On the 18th of July, a crew were forced to bale out of their aircraft. Taking off from Lichfield at 1830, the crew were preparing for a bombing practice exercise. However, less than half an hour after departure, the starboard engine began to vbrate at an alarming rate and fell out of its frame. The pilot F/S J.S.Walker of the R.A.A.F. calmly ordered his crew to bale out and moments later, he followed them.

Apparently, they were just in time as the bomber crashed into Sack Lane , Woodlands near to Marchington, 3 miles SE of Uttoxeter, Staffordshire. F/S/ Walker was commended for his actions.

On the 30th of July, another all Australian crew were killed when their Wellington LP437, stalled while in circuit and crashed atDoxey Wood Farm,Thorney Fields Lane. It then burst into flames. The crew were buried at Blacon Cemetery, Chester.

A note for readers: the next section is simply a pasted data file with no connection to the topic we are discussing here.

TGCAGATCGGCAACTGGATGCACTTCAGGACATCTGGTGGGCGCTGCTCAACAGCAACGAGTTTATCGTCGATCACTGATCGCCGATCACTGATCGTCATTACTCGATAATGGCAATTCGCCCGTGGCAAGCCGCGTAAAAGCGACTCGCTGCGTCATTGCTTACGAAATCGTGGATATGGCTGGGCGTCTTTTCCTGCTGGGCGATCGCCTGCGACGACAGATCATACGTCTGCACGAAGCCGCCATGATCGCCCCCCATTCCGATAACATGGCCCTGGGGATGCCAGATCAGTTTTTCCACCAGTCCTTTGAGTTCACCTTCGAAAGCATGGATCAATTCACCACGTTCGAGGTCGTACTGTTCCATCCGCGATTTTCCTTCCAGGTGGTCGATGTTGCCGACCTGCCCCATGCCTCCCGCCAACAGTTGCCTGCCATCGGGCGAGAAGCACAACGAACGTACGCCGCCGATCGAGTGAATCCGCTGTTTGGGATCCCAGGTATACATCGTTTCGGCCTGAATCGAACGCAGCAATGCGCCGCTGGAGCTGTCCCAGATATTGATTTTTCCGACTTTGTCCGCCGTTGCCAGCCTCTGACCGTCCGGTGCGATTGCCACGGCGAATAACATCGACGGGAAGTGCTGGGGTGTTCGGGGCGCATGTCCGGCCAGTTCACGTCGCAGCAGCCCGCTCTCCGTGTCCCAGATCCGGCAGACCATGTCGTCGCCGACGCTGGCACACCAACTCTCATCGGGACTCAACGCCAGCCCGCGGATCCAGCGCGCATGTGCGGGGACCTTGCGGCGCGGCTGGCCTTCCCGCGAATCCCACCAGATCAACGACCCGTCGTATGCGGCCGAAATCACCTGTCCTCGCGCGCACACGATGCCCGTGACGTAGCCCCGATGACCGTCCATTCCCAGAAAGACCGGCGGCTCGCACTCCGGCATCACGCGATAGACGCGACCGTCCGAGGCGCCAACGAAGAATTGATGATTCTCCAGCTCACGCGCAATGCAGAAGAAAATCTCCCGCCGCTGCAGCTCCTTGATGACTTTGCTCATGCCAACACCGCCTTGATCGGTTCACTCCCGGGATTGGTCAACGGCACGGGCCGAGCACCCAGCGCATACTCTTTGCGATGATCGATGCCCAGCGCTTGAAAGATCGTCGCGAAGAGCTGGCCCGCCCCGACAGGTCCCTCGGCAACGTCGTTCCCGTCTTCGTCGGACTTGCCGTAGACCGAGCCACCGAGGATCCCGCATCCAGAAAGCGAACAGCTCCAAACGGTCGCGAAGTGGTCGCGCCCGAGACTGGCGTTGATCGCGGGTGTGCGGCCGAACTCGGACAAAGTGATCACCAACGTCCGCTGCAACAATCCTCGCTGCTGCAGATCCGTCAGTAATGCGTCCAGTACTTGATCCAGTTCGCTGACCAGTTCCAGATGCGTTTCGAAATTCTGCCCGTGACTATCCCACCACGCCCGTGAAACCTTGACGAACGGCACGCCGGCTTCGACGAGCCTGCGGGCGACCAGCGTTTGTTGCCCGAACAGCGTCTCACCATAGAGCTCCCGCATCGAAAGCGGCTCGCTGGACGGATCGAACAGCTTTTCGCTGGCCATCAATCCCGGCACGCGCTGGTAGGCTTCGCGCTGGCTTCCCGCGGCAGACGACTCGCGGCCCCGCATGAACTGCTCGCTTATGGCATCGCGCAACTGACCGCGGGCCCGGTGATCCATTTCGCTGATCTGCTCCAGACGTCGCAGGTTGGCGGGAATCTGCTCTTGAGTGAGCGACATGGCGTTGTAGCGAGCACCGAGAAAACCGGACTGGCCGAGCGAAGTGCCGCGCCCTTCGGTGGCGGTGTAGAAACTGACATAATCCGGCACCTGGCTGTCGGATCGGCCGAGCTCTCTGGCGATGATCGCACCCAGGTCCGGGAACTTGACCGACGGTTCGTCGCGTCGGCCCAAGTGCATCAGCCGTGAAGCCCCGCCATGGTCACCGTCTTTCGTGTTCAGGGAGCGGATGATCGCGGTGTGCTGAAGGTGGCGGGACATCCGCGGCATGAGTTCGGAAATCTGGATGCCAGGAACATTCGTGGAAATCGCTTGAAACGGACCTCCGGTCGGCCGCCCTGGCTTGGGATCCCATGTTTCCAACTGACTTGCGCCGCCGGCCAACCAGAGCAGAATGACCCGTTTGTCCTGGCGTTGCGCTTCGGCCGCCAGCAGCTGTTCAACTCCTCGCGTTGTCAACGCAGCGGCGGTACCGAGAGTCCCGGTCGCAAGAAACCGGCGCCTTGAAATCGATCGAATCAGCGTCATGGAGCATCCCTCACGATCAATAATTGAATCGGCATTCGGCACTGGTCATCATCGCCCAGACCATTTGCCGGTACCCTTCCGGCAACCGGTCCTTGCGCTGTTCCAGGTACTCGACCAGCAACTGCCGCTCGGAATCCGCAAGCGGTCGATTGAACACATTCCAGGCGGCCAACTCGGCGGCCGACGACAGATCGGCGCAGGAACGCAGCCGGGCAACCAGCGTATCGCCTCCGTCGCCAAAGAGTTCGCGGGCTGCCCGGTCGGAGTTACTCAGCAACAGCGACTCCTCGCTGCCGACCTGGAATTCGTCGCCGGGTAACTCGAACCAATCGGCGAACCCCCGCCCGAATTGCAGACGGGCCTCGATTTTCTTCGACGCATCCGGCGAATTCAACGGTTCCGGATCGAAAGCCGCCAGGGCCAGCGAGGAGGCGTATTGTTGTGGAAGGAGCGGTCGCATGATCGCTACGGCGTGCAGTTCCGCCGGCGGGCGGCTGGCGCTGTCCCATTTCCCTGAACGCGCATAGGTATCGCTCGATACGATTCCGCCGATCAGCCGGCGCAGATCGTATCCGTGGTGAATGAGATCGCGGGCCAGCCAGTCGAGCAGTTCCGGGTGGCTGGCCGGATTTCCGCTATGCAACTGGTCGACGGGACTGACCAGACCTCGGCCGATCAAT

On the 5th of August, another crew were ordered to bale out by their pilot, F/S/ J.G.Fleming of the R.A.A.F. Apparently, during a navigation exercise, the port enginer had failed at 4,000 feet .The four crew members jumped out as ordered and F/S/ Fleming  force- landed the aircraft wheels up , near Jurby Airfield on the Isle of Man.

Again, port engine problems was the cause of another accident on the 6-7th of September. Wellington 111 BK252 took off from Church Broughton at 2058, for a night cross-country practice. Realising that they had a problem with the port engine, the crew decided to turn back to base, but over-shot the runway on their first attempt, and while they were circling around again, the bomber yawed violently and crashed at 0018, 2,000 yards NW of the airfield. Almost on impact a fierce fire broke.Two Australians were killed; F/S A.L. Currie and F/S R.A.Groves.